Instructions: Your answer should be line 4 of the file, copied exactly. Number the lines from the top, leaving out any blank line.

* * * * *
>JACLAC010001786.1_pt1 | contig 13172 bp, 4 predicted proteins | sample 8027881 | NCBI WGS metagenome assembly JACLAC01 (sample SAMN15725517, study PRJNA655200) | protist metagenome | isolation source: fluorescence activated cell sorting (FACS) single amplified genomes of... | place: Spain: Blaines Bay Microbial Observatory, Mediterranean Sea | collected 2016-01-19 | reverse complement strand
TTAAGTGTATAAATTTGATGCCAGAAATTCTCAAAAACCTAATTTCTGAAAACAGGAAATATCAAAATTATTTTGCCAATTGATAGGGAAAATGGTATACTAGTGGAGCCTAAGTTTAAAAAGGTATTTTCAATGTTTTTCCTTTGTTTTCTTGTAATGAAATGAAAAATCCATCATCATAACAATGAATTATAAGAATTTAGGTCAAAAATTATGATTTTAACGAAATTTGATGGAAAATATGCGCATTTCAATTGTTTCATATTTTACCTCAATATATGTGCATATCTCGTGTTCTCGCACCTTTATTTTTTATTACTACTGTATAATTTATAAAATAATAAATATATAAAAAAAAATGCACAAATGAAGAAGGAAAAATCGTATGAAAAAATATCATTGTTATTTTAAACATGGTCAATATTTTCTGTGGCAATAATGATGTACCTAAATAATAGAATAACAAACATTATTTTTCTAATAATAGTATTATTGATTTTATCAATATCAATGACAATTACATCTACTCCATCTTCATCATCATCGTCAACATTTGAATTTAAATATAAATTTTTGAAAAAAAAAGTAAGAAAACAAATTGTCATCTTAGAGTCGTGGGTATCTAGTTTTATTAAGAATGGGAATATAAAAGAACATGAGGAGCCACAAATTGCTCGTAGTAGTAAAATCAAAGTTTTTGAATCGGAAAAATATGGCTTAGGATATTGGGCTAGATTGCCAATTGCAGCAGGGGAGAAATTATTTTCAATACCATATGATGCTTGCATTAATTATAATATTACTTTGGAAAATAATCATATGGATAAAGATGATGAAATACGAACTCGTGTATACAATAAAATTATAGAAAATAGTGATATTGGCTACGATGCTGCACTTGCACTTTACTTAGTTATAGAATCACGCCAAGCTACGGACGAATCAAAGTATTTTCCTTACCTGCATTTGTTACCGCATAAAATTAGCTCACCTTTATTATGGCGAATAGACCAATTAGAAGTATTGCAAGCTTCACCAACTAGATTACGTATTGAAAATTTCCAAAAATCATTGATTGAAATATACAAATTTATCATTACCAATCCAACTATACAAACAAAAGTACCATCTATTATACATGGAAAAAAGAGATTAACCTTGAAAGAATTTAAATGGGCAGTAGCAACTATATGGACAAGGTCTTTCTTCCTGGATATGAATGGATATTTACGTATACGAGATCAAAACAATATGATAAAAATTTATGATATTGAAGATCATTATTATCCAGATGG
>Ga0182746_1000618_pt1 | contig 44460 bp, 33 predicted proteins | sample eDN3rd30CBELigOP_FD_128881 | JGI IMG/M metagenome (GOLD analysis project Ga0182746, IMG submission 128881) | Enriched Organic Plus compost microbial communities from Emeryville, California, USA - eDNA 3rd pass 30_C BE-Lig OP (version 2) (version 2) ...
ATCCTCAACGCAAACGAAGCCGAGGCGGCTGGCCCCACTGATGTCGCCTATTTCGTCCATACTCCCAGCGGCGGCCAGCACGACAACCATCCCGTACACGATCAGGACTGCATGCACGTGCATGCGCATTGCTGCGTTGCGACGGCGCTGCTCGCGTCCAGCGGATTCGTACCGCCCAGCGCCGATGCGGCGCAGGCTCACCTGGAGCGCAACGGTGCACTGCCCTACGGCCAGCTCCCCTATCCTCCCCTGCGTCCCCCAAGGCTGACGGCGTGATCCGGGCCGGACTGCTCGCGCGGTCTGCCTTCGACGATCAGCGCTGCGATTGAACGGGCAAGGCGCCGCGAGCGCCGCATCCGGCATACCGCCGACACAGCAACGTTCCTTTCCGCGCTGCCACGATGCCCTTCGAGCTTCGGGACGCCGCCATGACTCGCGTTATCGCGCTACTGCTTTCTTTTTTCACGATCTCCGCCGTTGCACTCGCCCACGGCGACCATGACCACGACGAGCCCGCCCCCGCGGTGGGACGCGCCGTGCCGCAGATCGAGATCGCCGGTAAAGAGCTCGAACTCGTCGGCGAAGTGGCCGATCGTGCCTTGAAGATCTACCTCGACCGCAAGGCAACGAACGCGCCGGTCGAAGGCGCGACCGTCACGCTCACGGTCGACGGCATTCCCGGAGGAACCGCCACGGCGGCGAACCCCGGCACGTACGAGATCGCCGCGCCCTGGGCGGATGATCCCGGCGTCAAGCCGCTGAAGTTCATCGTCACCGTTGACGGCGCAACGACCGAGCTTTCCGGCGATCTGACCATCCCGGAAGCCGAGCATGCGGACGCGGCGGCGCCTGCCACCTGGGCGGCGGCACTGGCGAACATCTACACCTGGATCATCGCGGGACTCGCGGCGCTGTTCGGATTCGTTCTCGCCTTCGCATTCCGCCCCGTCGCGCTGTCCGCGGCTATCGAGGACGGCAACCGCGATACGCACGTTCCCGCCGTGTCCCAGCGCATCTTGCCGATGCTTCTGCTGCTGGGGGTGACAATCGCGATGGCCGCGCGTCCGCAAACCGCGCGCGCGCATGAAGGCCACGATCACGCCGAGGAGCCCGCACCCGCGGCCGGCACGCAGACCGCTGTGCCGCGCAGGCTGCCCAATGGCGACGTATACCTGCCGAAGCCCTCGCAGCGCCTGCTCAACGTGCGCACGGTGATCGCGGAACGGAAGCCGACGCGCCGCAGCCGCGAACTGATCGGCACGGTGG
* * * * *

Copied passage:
ATCCTCAACGCAAACGAAGCCGAGGCGGCTGGCCCCACTGATGTCGCCTATTTCGTCCATACTCCCAGCGGCGGCCAGCACGACAACCATCCCGTACACGATCAGGACTGCATGCACGTGCATGCGCATTGCTGCGTTGCGACGGCGCTGCTCGCGTCCAGCGGATTCGTACCGCCCAGCGCCGATGCGGCGCAGGCTCACCTGGAGCGCAACGGTGCACTGCCCTACGGCCAGCTCCCCTATCCTCCCCTGCGTCCCCCAAGGCTGACGGCGTGATCCGGGCCGGACTGCTCGCGCGGTCTGCCTTCGACGATCAGCGCTGCGATTGAACGGGCAAGGCGCCGCGAGCGCCGCATCCGGCATACCGCCGACACAGCAACGTTCCTTTCCGCGCTGCCACGATGCCCTTCGAGCTTCGGGACGCCGCCATGACTCGCGTTATCGCGCTACTGCTTTCTTTTTTCACGATCTCCGCCGTTGCACTCGCCCACGGCGACCATGACCACGACGAGCCCGCCCCCGCGGTGGGACGCGCCGTGCCGCAGATCGAGATCGCCGGTAAAGAGCTCGAACTCGTCGGCGAAGTGGCCGATCGTGCCTTGAAGATCTACCTCGACCGCAAGGCAACGAACGCGCCGGTCGAAGGCGCGACCGTCACGCTCACGGTCGACGGCATTCCCGGAGGAACCGCCACGGCGGCGAACCCCGGCACGTACGAGATCGCCGCGCCCTGGGCGGATGATCCCGGCGTCAAGCCGCTGAAGTTCATCGTCACCGTTGACGGCGCAACGACCGAGCTTTCCGGCGATCTGACCATCCCGGAAGCCGAGCATGCGGACGCGGCGGCGCCTGCCACCTGGGCGGCGGCACTGGCGAACATCTACACCTGGATCATCGCGGGACTCGCGGCGCTGTTCGGATTCGTTCTCGCCTTCGCATTCCGCCCCGTCGCGCTGTCCGCGGCTATCGAGGACGGCAACCGCGATACGCACGTTCCCGCCGTGTCCCAGCGCATCTTGCCGATGCTTCTGCTGCTGGGGGTGACAATCGCGATGGCCGCGCGTCCGCAAACCGCGCGCGCGCATGAAGGCCACGATCACGCCGAGGAGCCCGCACCCGCGGCCGGCACGCAGACCGCTGTGCCGCGCAGGCTGCCCAATGGCGACGTATACCTGCCGAAGCCCTCGCAGCGCCTGCTCAACGTGCGCACGGTGATCGCGGAACGGAAGCCGACGCGCCGCAGCCGCGAACTGATCGGCACGGTGG